Reggae: The bastard child of the music industryPublished Oct 10, 2011
“Marley dominates the Billboard reggae chart” was the jubilant Jamaican Gleaner headline being shared with the Facebook JA diaspora. An article lauding the talent of the Marley family with congratulatory glee as they continue to ride on the top of the reggae charts.
Take a look at the Billboard Reggae charts; you will find them shoved at the bottom of the page under the ‘additional Charts/Genres’ stuck between “New Age” and “Soundtracks”. Sure enough, Damian/NAS are number one, Stephen at number three and Ziggy at number four.
Heavy metal group, Metallica sold 15,620,000 and country artist, Shania Twain sold 15,499,000. However, Stephen Marley sold 20,539; Bob’s other off-spring Ziggy sold 13,191 and Damian a healthier 255,786 sales but that was probably since it was a co-brand with US rapper NAS. Millions of hits on Youtube and their fathers image a multi billion dollar industry but where is are the record sales? Where are the sales in general of reggae music and why is it so extremely low? Where are the corporate endorsement that back reggae as a bankable brand.
What are the issues? Is it’s Jamaica-the-brand? While the culture of the country is raped and pillaged by major companies internationally it’s become more the hyper realistic version of it that’s more appealing than buying into the real deal. There is an intrinsic lack of trust in the people and the countries image. The first global reach most experience of Jamaica is via the Tourist Board marketing. And, the JTB don’t do the nation any favours. A continued push of the high walled, huge gated All inclusive market and the bolstering of just images of beaches, clearly promotes the subtext that it’s not safe to be off the beaten track coupled with the foreign press printing highly exaggerated tales of civil unrest does from a marketing point of view have a direct effect of ALL export sales and this includes music.
Then there’s the artists themselves. Do reggae artists target themselves for US/UKchart success since most focus their dollars shelling out for reggae playlist payola and glossy videos or local tv hype that only support Caricom floss with no real global fiscal benefits? Are there just not the mangers to guide them or not the mindset that forward plans and can live frugal with a longer term strategy. Yet so many foreign mainstream artists put out reggae derived music to much success. Why wasn’t Gyptian seen as such a cross over artist. Why isn’t he getting American or British sponsorship deals and more an more cross promotional work with other artists for example. And others who could have easily crossed into the chart market like Tanya Stephens just fell through the cracks with handfuls of sales. Is the continued low sales due to the fact that they just don’t have the continued stand up material or a fierce marketing plans? Is latino rapper Pitbulls high record sales because his music is better, because his fans buy his songs or because he’s marketed better?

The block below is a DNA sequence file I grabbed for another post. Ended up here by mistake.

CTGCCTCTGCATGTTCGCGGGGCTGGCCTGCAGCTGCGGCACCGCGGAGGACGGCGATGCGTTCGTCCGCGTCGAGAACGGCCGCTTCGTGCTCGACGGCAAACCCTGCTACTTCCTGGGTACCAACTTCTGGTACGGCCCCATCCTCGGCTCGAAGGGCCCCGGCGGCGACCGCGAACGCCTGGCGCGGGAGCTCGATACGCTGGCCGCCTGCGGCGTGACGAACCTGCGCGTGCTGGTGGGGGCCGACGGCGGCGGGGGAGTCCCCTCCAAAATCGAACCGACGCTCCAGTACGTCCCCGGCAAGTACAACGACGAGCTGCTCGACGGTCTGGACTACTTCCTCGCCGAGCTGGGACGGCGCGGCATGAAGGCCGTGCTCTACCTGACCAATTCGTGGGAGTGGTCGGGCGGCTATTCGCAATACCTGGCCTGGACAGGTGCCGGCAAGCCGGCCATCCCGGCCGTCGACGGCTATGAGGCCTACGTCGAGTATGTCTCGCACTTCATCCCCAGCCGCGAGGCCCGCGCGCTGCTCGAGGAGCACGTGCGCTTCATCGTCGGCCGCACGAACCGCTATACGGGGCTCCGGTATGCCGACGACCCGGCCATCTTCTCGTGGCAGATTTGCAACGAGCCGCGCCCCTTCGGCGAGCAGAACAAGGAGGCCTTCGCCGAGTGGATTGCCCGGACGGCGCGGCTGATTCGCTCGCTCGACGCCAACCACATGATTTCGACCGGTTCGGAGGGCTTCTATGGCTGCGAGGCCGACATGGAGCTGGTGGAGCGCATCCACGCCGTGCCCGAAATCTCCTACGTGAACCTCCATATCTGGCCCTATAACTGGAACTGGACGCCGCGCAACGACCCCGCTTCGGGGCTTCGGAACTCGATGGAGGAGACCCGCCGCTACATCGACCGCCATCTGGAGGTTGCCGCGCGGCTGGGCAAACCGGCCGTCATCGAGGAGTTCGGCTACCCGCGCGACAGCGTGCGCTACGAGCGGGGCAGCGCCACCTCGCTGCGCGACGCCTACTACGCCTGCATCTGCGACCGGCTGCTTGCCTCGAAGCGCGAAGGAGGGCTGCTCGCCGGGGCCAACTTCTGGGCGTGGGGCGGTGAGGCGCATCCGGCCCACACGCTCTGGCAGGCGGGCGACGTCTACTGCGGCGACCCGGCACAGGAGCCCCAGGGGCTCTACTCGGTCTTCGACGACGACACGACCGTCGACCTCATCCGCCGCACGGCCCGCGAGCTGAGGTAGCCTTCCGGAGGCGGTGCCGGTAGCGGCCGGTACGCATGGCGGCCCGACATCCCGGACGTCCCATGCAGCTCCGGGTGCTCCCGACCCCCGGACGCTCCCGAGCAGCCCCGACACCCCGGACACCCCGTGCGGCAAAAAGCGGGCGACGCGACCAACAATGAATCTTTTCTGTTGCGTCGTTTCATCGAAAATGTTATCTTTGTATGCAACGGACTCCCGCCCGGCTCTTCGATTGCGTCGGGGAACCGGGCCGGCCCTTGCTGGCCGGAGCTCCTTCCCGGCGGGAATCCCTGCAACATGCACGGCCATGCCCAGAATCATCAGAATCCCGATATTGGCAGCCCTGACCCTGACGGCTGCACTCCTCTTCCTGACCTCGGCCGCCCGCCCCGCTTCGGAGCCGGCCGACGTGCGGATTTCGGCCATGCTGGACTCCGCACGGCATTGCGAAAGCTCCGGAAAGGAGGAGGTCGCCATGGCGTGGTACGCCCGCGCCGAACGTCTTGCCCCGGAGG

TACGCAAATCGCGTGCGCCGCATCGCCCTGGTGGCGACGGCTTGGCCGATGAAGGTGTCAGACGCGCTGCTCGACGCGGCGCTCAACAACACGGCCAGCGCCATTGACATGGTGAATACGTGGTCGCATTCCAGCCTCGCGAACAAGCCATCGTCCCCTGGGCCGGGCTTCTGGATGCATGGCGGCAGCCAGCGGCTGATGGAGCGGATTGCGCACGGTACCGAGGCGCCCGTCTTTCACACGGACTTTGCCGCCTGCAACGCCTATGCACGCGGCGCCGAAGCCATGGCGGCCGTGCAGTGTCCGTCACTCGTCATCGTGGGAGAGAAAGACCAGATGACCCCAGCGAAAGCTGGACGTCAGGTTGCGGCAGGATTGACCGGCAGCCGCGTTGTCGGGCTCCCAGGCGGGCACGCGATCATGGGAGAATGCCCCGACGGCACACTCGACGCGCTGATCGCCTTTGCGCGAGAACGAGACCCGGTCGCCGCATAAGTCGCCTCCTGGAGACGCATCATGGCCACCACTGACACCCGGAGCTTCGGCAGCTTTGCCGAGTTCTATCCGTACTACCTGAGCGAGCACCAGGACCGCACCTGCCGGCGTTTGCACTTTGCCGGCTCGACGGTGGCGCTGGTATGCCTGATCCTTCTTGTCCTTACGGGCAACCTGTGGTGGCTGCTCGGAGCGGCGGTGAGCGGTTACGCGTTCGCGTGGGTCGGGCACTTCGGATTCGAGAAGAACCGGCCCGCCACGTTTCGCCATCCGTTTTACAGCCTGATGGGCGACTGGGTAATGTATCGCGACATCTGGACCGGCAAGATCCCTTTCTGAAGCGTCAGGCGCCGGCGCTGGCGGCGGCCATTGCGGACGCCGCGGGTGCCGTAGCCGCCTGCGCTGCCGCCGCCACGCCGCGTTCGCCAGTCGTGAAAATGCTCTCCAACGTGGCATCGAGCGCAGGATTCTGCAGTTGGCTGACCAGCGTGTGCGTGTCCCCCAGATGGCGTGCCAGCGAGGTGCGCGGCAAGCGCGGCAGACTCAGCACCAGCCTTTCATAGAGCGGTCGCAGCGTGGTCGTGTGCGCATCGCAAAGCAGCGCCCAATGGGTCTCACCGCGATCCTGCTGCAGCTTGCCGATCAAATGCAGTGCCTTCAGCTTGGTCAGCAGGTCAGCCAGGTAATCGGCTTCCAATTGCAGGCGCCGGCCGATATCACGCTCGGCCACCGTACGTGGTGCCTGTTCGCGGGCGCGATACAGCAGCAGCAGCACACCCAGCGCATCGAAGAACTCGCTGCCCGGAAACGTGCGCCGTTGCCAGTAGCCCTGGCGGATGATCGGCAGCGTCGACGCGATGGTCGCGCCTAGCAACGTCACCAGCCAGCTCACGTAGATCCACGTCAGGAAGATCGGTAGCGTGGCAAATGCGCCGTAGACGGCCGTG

In the corporate world (inc. music business) Jamaican artists are seen as unruly and not bankable. The fan’s might forgive and offer the typical “Let God be the judge not I” when they talk about Buju/Vybz/JahCure/Bounty/etc but business sponsors never forgive nor forget. Do Jamaican artists see themselves as non-accountable to their actions and why do so many of them get caught up in business that is not within the law when they have the foundations of a potentially wider international revenue in music if they keep their noses clean.
We need to call to question how a genre of music steeped in a legendary rich culture has been tossed to the bottom of the heap in both revenue and respect. It’s time to get real and for the artists to be accountable and responsible and the audience to realize that flash floss rarely equates revenue. The business end need to figure out marketing and positioning these artists out of the polarized genre but to field them into mainstream .And all of the flossers should remember that all these famous flashy rappers in the States all died penniless!
Jane Nina Buchanan, Owner stooshpr.com. Originally from Liverpool, England she started her career as producer and presenter of the SONY award winning show "Streetlife" on the BBC. From radio she moved on to television with seasons as Entertainment Producer for the network Granada TV show,"This Morning" and later "Jameson Tonight" on Sky TV. Headhunted from Sky TV by Sir Bob Geldof and Lord Waheed Alli company at 25yrs old, she was appointed the position of US Producer for Planet 24 Productions. Based out of NYC she coordinated and produced all US strands for the controversial show "The Word" and later, Channel 4's "The Big Breakfast". When Planet 24 relocated to LA to produce the successful "Survivor" reality show, Jane decided to make NYC her home and continues to live and work in the media. She has held staff positions at New Video Group/Docurama (Home Video arm of A&E/The History Channel), Disney Theatrical (Lion King,, Mary Poppins and Phil Collins' Tarzan) Maxim Magazine/Dennis Publishing, and Bad Boy Entertainment with Sean P.Diddy Combs.